June 8 -- A homeless man was arrested in a Downtown parking structure Wednesday night after firing a pellet gun that appeared to be a real at police officers, according to Santa Monica police.
Patrick Lee Karrigan -- who had six previous brushes with the law for loitering in the parking structures -- was booked for probable cause robbery, assault with a deadly weapon and brandishing a replica firearm, police said.
“In the dimly lit environment, the officers said the weapon looked real,” Police Chief James T. Butts, Jr. wrote in an email to the City Council and the city manager. “The weapon was loaded with pellets and was operational.”
Four police officers -- two on foot patrol, the other two in a squad car -- were responding to a report of an armed gunman, when they spotted the suspect “standing in the shadows,” Butts wrote.
The officers recognized him from a description as Kerrigan, a 19-year-old homeless man with a Mohawk hairstyle who likely lives in the Downtown area, although his id card lists a Mar Vista address, Butts said.
“The suspect stepped out (of the shadows), pointed an Airsoft pellet gun at the officers and fired three times before the officers could get out of the car and engage” him, Butts said.
Once the suspect realized the intended targets were police officers, he threw the toy gun down and said, “It’s a toy gun, it’s a toy gun!” Butts said.
Butts said the officers, who thought the gun was real, showed restraint and arrested the suspect without incident.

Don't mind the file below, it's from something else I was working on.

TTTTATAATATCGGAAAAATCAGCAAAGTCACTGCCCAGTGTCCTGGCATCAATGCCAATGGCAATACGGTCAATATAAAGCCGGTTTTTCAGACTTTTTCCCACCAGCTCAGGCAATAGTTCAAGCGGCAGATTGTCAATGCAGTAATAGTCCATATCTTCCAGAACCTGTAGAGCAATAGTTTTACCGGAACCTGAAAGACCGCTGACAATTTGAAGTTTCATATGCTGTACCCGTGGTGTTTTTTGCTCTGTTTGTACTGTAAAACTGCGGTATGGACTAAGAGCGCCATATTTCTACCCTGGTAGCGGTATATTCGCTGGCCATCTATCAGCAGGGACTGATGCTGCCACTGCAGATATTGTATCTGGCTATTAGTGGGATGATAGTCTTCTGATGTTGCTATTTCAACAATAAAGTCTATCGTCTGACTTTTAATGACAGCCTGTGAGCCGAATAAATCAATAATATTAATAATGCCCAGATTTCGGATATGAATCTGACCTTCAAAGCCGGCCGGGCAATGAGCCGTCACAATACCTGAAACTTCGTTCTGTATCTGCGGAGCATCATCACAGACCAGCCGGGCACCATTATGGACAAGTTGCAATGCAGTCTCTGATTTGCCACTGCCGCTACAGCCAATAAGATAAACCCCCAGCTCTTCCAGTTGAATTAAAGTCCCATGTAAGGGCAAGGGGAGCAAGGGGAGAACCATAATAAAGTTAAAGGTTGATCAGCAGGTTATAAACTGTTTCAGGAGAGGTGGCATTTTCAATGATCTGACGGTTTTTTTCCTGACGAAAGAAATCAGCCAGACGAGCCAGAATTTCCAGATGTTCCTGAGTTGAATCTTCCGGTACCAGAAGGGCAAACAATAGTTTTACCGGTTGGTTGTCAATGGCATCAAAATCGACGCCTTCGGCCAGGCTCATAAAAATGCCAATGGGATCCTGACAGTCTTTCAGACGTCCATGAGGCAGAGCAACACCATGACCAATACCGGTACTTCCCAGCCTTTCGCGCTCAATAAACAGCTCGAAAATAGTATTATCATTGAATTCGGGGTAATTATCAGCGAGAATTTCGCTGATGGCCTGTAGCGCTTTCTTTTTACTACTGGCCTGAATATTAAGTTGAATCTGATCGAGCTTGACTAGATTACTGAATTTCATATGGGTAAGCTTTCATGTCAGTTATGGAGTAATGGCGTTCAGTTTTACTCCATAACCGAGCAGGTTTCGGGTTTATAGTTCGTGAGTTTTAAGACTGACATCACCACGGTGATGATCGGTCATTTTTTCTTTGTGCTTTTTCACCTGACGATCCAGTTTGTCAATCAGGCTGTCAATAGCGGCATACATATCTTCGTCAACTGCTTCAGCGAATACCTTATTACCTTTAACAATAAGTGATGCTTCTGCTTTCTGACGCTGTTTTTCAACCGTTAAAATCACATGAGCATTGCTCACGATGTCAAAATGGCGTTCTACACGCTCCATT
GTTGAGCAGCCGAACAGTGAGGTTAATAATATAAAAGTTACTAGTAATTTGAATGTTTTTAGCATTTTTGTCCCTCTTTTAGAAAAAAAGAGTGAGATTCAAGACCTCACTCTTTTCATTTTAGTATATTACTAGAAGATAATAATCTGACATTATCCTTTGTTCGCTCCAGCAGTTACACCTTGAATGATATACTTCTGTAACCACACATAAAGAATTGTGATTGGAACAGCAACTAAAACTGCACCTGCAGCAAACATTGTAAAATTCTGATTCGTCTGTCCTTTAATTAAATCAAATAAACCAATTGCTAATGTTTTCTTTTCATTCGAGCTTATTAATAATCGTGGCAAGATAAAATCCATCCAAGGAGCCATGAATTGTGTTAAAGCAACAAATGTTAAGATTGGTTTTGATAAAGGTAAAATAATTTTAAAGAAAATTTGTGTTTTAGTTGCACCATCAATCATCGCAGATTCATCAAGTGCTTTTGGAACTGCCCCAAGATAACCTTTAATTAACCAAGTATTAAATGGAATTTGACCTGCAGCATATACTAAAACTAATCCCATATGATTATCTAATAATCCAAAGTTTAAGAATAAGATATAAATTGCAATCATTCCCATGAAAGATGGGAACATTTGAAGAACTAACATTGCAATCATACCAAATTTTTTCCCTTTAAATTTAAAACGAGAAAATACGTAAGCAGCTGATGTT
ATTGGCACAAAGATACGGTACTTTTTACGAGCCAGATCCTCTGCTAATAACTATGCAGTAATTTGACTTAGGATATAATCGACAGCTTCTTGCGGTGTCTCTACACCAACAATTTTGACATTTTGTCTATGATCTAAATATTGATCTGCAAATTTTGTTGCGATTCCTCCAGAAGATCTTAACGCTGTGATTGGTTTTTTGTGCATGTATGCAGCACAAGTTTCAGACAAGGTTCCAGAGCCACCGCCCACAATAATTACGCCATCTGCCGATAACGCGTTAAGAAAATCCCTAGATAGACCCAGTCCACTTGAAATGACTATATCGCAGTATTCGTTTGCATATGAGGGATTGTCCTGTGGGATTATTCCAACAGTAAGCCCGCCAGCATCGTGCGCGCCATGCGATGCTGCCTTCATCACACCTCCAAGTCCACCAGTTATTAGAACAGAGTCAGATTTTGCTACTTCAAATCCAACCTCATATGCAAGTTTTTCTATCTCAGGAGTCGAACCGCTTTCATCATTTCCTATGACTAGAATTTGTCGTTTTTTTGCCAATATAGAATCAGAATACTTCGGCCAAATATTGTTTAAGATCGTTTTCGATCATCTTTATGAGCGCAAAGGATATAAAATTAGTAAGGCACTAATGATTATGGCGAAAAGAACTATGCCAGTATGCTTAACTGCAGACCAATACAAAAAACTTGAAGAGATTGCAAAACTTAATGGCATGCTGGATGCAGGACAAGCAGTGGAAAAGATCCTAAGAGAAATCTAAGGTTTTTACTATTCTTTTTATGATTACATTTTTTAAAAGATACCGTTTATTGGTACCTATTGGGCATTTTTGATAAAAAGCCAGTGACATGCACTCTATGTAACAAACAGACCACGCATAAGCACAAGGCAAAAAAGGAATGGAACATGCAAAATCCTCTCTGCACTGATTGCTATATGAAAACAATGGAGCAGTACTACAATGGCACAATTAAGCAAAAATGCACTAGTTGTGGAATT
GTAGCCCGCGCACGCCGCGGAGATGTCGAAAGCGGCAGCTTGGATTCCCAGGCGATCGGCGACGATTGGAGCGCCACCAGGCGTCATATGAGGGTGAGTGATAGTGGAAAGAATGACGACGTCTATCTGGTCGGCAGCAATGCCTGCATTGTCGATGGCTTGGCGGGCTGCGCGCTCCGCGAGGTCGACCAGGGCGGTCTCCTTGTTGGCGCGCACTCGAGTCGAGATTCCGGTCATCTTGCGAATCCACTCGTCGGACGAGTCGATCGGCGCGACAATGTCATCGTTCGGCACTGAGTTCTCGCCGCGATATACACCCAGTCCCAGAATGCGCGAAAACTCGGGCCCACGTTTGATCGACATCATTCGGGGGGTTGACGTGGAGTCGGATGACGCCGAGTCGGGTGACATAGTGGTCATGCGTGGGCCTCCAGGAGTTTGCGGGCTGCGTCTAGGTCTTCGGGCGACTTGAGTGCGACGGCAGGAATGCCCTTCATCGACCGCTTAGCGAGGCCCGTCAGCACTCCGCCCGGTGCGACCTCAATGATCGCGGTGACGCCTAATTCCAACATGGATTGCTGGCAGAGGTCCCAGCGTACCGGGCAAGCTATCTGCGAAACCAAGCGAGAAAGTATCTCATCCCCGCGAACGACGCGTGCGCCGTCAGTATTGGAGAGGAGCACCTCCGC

“When the officers illuminated the weapon, they discovered it was clear plastic with a red tip,” Butts said.
Council member Richard Bloom, who has been a key player in addressing the City’s homeless problem, said Kerrigan is a “good example” of a suspect who should face a “community court” that can refer him to services, rather than simply putting him back on the streets.
An alternative to sending homeless offenders to County jail, where they will likely get an early release, “community courts” are being successfully used in other cities, including New York, Bloom said.
Bloom and other City officials have been exploring the possibility of using the system locally.
“This seems to be the kind of case where you would have the opportunity to try someone in a community court,” said Bloom, a member of Bring LA Home, a panel of countywide leaders that hammered out a plan to end homelessness in the next ten years.
“We’re just really cycling people through and not really using the resources of the courts to get them into services,” Bloom said.